This is one reason why Edwin’s work has been so helpful. According to Edwin: “Many Western yogis were not receiving that teaching, while much of the traditional commentary that would help with that ‘unpacking’ was very scholastic and dense, so I wanted to present that in a much more accessible way that also maintained the integrity of the teachings.”

“[These] wisdom teachings remain ever relevant, because even if culture changes, consciousness doesn’t.”  Edwin Bryant

Edwin, and other English translators of the Sutras, have inadvertently caused a revival in the Sutras and their teachings. Contrary to what we would believe, the Sutras were not the mainstream teachings of yoga. “Far more popular were other types of yoga such as Karma yoga, or Bhakti yoga that included worshipping deities—much like in India today—and that lean on different texts,” says Edwin. Instead, the Sutras were a metaphysical text mainly studied by philosophers and scholars, or by those ardent practitioners who were off in forests and caves in search of enlightenment. As such, the Sutras fell into obscurity for much of the second millennia until yoga came to the West in the 1900s.

A Non-Religious Path to Awakening

In large part the embracing of the Sutras by the West is due to their non-religious nature. “The concept of the Divine (Ishvara) is touched upon only briefly in the Sutras which has made it appear less threatening for those in the West who are leery of religion. It also doesn’t contain the Hindu exoticism of many of the other yogic texts like the Bhagavad Gita so is much more palatable to Westerners,” says Edwin.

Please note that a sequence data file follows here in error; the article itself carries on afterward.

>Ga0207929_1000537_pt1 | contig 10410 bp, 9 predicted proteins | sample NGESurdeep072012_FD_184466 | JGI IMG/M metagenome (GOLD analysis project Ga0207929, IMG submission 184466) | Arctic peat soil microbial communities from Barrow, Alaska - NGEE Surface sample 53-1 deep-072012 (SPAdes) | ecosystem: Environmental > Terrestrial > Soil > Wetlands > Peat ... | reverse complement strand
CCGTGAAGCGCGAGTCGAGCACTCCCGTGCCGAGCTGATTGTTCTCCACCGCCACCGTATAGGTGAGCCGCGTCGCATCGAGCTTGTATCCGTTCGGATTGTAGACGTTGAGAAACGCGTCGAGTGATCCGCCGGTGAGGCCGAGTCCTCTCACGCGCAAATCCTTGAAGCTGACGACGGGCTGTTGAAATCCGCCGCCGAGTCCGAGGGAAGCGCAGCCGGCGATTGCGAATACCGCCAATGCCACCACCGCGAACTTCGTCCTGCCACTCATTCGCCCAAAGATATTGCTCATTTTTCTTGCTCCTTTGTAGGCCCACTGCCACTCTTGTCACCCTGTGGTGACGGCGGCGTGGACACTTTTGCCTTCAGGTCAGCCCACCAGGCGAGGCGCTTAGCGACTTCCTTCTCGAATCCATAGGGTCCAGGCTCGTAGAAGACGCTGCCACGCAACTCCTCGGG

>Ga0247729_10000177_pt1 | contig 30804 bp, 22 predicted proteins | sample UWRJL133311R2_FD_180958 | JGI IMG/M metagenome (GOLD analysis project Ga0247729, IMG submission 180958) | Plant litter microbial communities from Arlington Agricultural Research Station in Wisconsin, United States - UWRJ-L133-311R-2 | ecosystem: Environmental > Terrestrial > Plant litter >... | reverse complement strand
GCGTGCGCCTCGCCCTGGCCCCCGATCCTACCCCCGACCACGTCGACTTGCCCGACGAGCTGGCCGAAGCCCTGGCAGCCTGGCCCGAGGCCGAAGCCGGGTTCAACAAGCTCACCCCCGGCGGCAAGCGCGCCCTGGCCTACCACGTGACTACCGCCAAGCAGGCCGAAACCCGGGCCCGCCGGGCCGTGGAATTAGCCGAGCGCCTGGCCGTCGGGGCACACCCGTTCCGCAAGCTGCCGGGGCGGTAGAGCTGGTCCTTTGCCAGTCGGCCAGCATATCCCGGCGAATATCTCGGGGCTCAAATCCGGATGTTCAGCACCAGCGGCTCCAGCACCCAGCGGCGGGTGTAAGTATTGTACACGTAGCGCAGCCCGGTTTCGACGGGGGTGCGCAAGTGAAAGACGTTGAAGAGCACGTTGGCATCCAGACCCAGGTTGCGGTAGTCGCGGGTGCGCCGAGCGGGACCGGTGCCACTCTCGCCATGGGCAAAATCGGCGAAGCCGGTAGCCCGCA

Because it is more of an instruction manual on how to move beyond the mind, and more of a scholastic text on consciousness and metaphysics, than a religious text, Edwin says the Sutras complement many belief systems or spiritual paths. Edwin himself follows a Bhakti path and says it has informed his own meditation practice. “If you are on any path where you want to be happy, to be free of suffering, and understand the mind and consciousness, the Sutras are a must-read.”

He recommends that yoga practitioners new to the Sutras start with verses one to 15 of chapter one, which explains what yoga is and the nature of the mind, and chapter two, which discusses the eight limbs of yoga. Chapter three discusses the mystical powers of yoga, which are deemed to be distracting to a yogic path, and chapter four, says Edwin, was written to discern the teachings of yoga from the Buddhist teachings that were emerging in India at the time of Patanjali.

Edwin say he hopes that if people have a positive experience in the physical practice of yoga in the West (which is how most Westerners come to yoga), that they may be encouraged to look to the Sutras to discover more about the yoga—whatever version they are drawn to. “The Sutras attempts to answer those big existential questions that people have asked since time immemorial: Who are we? How can we be happy? Those wisdom teachings remain ever relevant, because even if culture changes, consciousness doesn’t.”


Helen Avery is a senior writer for Wanderlust Media. She is also a journalist, writer, yoga teacher, minister, and full-time dog walker of Millie, residing in Brooklyn, New York. You can find out more about her on her website, Life as Love.